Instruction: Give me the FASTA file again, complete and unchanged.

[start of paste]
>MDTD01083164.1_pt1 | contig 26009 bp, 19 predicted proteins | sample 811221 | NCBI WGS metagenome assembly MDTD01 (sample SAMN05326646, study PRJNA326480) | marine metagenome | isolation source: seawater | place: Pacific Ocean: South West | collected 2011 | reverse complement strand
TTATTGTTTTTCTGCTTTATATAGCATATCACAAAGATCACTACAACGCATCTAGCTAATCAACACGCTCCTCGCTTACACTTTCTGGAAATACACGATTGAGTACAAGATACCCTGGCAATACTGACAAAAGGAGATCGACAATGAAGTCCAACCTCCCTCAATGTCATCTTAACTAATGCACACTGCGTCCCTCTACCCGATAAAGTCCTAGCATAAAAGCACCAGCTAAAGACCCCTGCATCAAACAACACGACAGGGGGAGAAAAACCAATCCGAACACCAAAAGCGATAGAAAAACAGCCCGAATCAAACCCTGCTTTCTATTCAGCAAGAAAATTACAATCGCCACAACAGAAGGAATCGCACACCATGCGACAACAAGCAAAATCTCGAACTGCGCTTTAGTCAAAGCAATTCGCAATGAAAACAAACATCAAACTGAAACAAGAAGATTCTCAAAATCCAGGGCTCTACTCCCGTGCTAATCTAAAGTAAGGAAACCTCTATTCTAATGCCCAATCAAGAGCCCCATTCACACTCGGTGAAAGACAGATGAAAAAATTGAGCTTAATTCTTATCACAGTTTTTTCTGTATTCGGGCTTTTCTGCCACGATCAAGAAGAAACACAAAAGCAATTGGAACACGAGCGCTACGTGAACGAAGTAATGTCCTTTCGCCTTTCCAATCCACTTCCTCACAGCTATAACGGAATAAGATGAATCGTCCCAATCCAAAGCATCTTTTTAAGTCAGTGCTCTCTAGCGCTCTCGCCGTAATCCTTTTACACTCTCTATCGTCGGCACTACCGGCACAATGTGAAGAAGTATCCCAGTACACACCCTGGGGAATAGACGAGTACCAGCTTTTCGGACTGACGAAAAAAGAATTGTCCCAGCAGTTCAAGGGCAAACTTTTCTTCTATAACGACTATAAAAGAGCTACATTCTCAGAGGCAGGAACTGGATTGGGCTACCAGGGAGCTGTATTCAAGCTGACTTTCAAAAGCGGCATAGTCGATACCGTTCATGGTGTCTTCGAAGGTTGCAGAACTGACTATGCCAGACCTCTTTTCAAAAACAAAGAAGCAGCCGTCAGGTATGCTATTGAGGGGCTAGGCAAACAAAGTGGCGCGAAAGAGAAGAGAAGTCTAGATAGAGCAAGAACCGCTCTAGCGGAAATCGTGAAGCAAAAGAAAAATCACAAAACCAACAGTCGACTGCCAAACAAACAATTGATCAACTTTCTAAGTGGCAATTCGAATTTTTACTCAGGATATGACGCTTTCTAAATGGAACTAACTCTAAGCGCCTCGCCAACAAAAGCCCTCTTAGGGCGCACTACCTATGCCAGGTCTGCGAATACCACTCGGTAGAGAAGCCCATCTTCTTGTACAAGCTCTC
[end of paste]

>MDTD01083164.1_pt1 | contig 26009 bp, 19 predicted proteins | sample 811221 | NCBI WGS metagenome assembly MDTD01 (sample SAMN05326646, study PRJNA326480) | marine metagenome | isolation source: seawater | place: Pacific Ocean: South West | collected 2011 | reverse complement strand
TTATTGTTTTTCTGCTTTATATAGCATATCACAAAGATCACTACAACGCATCTAGCTAATCAACACGCTCCTCGCTTACACTTTCTGGAAATACACGATTGAGTACAAGATACCCTGGCAATACTGACAAAAGGAGATCGACAATGAAGTCCAACCTCCCTCAATGTCATCTTAACTAATGCACACTGCGTCCCTCTACCCGATAAAGTCCTAGCATAAAAGCACCAGCTAAAGACCCCTGCATCAAACAACACGACAGGGGGAGAAAAACCAATCCGAACACCAAAAGCGATAGAAAAACAGCCCGAATCAAACCCTGCTTTCTATTCAGCAAGAAAATTACAATCGCCACAACAGAAGGAATCGCACACCATGCGACAACAAGCAAAATCTCGAACTGCGCTTTAGTCAAAGCAATTCGCAATGAAAACAAACATCAAACTGAAACAAGAAGATTCTCAAAATCCAGGGCTCTACTCCCGTGCTAATCTAAAGTAAGGAAACCTCTATTCTAATGCCCAATCAAGAGCCCCATTCACACTCGGTGAAAGACAGATGAAAAAATTGAGCTTAATTCTTATCACAGTTTTTTCTGTATTCGGGCTTTTCTGCCACGATCAAGAAGAAACACAAAAGCAATTGGAACACGAGCGCTACGTGAACGAAGTAATGTCCTTTCGCCTTTCCAATCCACTTCCTCACAGCTATAACGGAATAAGATGAATCGTCCCAATCCAAAGCATCTTTTTAAGTCAGTGCTCTCTAGCGCTCTCGCCGTAATCCTTTTACACTCTCTATCGTCGGCACTACCGGCACAATGTGAAGAAGTATCCCAGTACACACCCTGGGGAATAGACGAGTACCAGCTTTTCGGACTGACGAAAAAAGAATTGTCCCAGCAGTTCAAGGGCAAACTTTTCTTCTATAACGACTATAAAAGAGCTACATTCTCAGAGGCAGGAACTGGATTGGGCTACCAGGGAGCTGTATTCAAGCTGACTTTCAAAAGCGGCATAGTCGATACCGTTCATGGTGTCTTCGAAGGTTGCAGAACTGACTATGCCAGACCTCTTTTCAAAAACAAAGAAGCAGCCGTCAGGTATGCTATTGAGGGGCTAGGCAAACAAAGTGGCGCGAAAGAGAAGAGAAGTCTAGATAGAGCAAGAACCGCTCTAGCGGAAATCGTGAAGCAAAAGAAAAATCACAAAACCAACAGTCGACTGCCAAACAAACAATTGATCAACTTTCTAAGTGGCAATTCGAATTTTTACTCAGGATATGACGCTTTCTAAATGGAACTAACTCTAAGCGCCTCGCCAACAAAAGCCCTCTTAGGGCGCACTACCTATGCCAGGTCTGCGAATACCACTCGGTAGAGAAGCCCATCTTCTTGTACAAGCTCTC